Evolution of Protein for Functional Benefits
As a nutritionist, protein in the diet is typically a simple calculation to satisfy amino acid requirements. But there is now a new approach that uses fermentation to get both nutritive and functional benefits from a protein source. But sometimes, a new innovation comes along that offers a new way to think that challenges conventional practices. The Branded Feed team at Cargill saw the demand on shrimp diets to help improve immune response and maximize nutrient utilization — mostly through the use of additives. This team, using the streams of the corn wet-milling process, created a new approach to fermentation with concentrated corn protein to solve multiple needs with one ingredient.
Protein can be found in many feedstuff sources and is common in both animal-derived as well as more sustainable plant protein sources. These proteins have a specific amount of amino acids that can be measured and balanced in a dietary formulation to make a “complete ration” necessary to meet the nutrient requirements of an animal. In order for the amino acids to be available, the protein needs to be digested into the smaller amino acids. Depending on the species, this may happen in different locations, but is generally dependent on partial digestion in the stomach and then more complete digestion in the intestine (or in the case of shrimp, the hepatopancreas) with enzymes.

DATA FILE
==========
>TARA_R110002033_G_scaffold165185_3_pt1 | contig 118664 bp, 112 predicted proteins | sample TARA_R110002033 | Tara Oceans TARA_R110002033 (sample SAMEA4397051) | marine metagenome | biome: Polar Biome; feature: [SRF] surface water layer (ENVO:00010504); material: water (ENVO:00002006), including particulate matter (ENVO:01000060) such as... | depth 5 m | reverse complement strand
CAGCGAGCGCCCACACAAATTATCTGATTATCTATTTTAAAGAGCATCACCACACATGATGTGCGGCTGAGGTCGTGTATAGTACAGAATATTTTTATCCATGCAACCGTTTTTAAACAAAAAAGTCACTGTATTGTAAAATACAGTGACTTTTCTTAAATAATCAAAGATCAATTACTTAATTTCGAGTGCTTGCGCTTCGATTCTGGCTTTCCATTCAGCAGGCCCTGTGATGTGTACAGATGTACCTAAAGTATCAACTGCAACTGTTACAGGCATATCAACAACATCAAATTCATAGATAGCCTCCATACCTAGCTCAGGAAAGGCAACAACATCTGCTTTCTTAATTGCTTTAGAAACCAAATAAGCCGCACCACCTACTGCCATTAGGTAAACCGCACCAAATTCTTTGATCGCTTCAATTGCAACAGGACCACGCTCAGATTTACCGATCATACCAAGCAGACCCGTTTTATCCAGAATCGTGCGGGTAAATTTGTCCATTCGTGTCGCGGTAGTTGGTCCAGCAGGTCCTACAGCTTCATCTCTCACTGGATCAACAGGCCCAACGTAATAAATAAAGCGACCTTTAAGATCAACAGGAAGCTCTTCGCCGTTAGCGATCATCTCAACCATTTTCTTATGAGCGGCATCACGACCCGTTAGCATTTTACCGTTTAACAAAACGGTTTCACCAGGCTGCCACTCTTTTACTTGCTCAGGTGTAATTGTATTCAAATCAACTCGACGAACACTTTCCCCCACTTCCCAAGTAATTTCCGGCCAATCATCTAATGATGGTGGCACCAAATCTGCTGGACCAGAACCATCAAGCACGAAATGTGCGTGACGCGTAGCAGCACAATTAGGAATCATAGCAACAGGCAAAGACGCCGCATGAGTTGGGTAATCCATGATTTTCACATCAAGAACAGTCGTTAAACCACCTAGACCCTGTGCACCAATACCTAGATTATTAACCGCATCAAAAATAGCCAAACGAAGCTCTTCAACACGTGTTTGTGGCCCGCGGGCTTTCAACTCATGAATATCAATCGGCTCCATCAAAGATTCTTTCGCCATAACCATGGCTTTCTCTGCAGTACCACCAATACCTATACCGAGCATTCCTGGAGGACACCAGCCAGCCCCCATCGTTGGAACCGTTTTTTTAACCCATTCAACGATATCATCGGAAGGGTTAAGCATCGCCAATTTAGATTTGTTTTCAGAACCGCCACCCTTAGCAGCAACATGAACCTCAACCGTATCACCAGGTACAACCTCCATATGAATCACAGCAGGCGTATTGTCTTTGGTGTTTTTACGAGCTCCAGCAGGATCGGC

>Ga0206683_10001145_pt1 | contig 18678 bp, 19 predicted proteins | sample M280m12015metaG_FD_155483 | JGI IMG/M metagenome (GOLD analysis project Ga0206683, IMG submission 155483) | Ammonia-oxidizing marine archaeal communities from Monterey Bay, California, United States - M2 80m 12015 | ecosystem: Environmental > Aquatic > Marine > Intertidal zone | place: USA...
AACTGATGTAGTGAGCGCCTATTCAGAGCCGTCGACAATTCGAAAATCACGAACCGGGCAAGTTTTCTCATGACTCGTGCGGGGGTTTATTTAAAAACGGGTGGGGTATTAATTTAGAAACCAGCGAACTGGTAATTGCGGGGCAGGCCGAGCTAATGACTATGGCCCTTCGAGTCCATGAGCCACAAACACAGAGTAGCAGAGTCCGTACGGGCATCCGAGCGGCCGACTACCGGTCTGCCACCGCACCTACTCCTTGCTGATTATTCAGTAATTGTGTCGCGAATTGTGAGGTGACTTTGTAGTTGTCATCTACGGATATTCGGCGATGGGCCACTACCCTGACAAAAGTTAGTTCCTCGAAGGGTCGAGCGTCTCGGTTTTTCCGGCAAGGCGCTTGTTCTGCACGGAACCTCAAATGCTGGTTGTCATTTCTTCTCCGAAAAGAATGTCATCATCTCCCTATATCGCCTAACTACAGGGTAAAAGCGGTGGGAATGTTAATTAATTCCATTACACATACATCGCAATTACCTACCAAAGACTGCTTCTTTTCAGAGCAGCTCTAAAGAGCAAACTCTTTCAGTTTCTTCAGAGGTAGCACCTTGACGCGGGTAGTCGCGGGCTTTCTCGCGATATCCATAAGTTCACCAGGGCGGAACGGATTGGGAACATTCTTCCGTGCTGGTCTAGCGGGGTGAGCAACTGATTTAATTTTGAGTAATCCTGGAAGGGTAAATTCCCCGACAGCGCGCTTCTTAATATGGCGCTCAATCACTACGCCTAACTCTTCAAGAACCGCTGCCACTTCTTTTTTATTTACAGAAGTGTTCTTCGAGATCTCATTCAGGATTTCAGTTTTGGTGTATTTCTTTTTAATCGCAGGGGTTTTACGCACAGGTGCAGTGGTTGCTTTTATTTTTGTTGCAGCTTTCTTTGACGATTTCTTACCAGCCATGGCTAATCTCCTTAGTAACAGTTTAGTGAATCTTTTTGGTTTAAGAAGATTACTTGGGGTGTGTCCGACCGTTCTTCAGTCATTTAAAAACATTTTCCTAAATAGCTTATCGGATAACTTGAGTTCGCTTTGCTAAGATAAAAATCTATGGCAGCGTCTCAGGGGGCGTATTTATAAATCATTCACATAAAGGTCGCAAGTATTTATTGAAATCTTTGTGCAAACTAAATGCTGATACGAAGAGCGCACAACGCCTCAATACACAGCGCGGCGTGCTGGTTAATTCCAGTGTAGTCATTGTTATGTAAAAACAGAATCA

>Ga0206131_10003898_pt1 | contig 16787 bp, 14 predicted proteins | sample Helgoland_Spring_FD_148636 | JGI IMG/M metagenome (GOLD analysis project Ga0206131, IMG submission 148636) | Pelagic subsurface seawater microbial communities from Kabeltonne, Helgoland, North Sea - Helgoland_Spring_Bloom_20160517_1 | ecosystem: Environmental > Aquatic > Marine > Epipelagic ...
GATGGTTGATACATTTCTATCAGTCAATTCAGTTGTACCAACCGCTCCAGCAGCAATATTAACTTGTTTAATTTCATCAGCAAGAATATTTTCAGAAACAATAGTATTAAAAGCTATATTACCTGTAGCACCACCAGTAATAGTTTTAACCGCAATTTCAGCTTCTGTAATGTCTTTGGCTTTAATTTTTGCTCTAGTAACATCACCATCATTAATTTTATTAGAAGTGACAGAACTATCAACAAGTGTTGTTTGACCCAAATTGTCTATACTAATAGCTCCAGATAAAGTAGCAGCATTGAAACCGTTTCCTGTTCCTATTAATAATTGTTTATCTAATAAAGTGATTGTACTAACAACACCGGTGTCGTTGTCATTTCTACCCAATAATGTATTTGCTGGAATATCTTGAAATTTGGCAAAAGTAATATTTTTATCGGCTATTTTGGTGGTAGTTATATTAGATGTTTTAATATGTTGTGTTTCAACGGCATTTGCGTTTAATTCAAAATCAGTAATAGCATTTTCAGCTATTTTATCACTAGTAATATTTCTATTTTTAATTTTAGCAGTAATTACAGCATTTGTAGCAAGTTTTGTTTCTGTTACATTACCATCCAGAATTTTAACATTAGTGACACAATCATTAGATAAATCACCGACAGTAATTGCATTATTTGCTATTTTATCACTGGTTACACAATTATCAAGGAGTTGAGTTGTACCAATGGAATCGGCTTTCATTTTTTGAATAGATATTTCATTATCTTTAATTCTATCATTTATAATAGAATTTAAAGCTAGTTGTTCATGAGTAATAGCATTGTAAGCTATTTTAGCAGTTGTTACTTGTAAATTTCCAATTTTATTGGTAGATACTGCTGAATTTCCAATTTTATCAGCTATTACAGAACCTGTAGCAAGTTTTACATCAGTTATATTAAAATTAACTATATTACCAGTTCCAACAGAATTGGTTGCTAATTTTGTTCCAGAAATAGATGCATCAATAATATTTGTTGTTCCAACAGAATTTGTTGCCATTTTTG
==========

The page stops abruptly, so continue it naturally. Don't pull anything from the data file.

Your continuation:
More recently, however, there has been an effort to better understand how smaller fragments in a protein may provide value. These parts are called “peptides.” Many proteins are hundreds to thousands of amino acids long, but peptides are only two to 20 amino acids long. Some of these fragments may have special “bioactive” activity — as they create a biological response when left intact. Some of these include an immune response, antimicrobial activity, anti-hypertensive and even metabolic manipulation.
In order to free the shorter fragments, a process called “hydrolysis” needs to occur. This process may happen in the gastrointestinal tract, but may be more controllable if it occurs on the protein prior to feeding. There are different ways to make these smaller fragments, but a common way is through microbial fermentation. A well-known fermentation that has been shown to create this benefit is from a bacteria called “Lactobacillus.” Lactobacillus are used in the dairy industry to create yogurts and cheeses to create these smaller peptides that have been documented to provide health benefits.
Using this knowledge, we have also leveraged the capabilities of Lactobacillus to manufacture the fermented corn protein, Motiv™. Corn proteins have documented peptide fragments known to have bioactive activity, and we created a proprietary and repeatable fermentation process. We have been able to demonstrate the value in shrimp to increase survivability, improve feed conversion and improve on shrimp growth. There may be other fermented corn proteins on the market, but these do not leverage the bioactive power of Lactobacillus!
Cargill Branded Feed creates proprietary feed ingredients to improve digestive health and performance for production animals in the beef, dairy, aquaculture and pet food markets. Branded Feed is a segment of Cargill Starches, Sweeteners & Texturizers (CSST).